Originally Posted by coolarrow
I agree with your conclusion of diminishing returns once you get to a certain price point. If you look at 2 assembly lines with one being all or mostly human manufacturing and one with most of the manufacturing done by machines/computer-aided (robots!) with minimal human supervision. The 1st will have more mistakes to the final product. 2nd one will have less errors and be cheaper.
Two things to say about that:
Men's shoes reached their zenith in the mid to late 19th century...before
assembly lines and machines were widespread or the default for shoe-manufacturing. Nothing since...even computer aided...has come close. Show me a machine that can do 50 stitches to the inch (much less the legendary 64).
Second, the vast majority of complaints on this forum...I would guess 90%....about defects in shoes are related to factory made, machine-made shoes. Many of those defects are major. And many don't get reported at all, simply because there's no one person who can be held responsible...and so consumers who "discover" them just bend over.
And esp. in manufacturing, most "aesthetic" problems are fundamentally structural problems. Whether in the shoe itself or in the process...and because they're all "stamped out" copies, the problems tend to get duplicated over and over again. Sometimes to the point where consumers are forced to embrace and defend those problems as "features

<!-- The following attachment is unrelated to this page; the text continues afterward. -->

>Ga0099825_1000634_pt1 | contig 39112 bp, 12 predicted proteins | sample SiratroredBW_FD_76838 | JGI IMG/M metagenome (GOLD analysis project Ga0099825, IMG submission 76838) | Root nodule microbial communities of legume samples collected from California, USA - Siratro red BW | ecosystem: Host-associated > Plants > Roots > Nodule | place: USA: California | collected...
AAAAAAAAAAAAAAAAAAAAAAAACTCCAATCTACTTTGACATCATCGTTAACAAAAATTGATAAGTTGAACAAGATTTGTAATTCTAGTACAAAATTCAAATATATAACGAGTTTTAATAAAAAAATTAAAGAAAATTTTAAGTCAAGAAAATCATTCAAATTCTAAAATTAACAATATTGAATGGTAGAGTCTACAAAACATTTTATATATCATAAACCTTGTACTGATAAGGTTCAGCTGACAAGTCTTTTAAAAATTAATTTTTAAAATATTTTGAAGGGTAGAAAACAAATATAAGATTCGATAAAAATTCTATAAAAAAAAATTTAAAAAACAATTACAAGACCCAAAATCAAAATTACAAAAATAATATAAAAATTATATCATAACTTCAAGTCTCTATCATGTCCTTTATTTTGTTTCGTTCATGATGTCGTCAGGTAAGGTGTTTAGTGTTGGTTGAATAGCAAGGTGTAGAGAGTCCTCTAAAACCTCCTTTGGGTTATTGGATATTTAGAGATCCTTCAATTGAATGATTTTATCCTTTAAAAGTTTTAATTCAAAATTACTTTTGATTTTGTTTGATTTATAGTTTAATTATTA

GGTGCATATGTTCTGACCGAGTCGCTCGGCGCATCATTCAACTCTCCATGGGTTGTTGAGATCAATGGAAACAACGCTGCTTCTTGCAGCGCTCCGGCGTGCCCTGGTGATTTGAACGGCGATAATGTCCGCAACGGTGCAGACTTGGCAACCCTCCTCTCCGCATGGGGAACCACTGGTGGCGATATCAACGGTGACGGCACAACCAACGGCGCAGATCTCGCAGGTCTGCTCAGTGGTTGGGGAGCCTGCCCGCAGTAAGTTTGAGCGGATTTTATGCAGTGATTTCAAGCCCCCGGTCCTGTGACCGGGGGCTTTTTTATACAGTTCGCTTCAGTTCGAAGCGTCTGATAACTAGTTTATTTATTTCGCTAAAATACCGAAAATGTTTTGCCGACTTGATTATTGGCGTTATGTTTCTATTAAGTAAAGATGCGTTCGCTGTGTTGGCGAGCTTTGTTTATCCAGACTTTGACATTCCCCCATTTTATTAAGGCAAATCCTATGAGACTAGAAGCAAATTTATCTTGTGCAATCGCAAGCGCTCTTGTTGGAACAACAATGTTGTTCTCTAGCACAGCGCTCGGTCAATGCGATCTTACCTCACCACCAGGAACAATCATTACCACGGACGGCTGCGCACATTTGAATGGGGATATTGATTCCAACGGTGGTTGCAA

"...or lose face.
There's an ongoing discussion about one such problem in the Official Shoe Care Thread right now. Shouldn't have happened. Probably wouldn't have happened even with the most inexperienced bespoke maker.
Finally, all manufactured shoes are essentially clones of each other. And made with, relatively speaking, dumbed down techniques and poor materials. They are all...as Pete Seeger once sang..."ticky-tacky and they all look the same."
There's a green one and a pink one
And a blue one and a yellow one...
--Edited by DWFII - 9/2/14 at 7:47am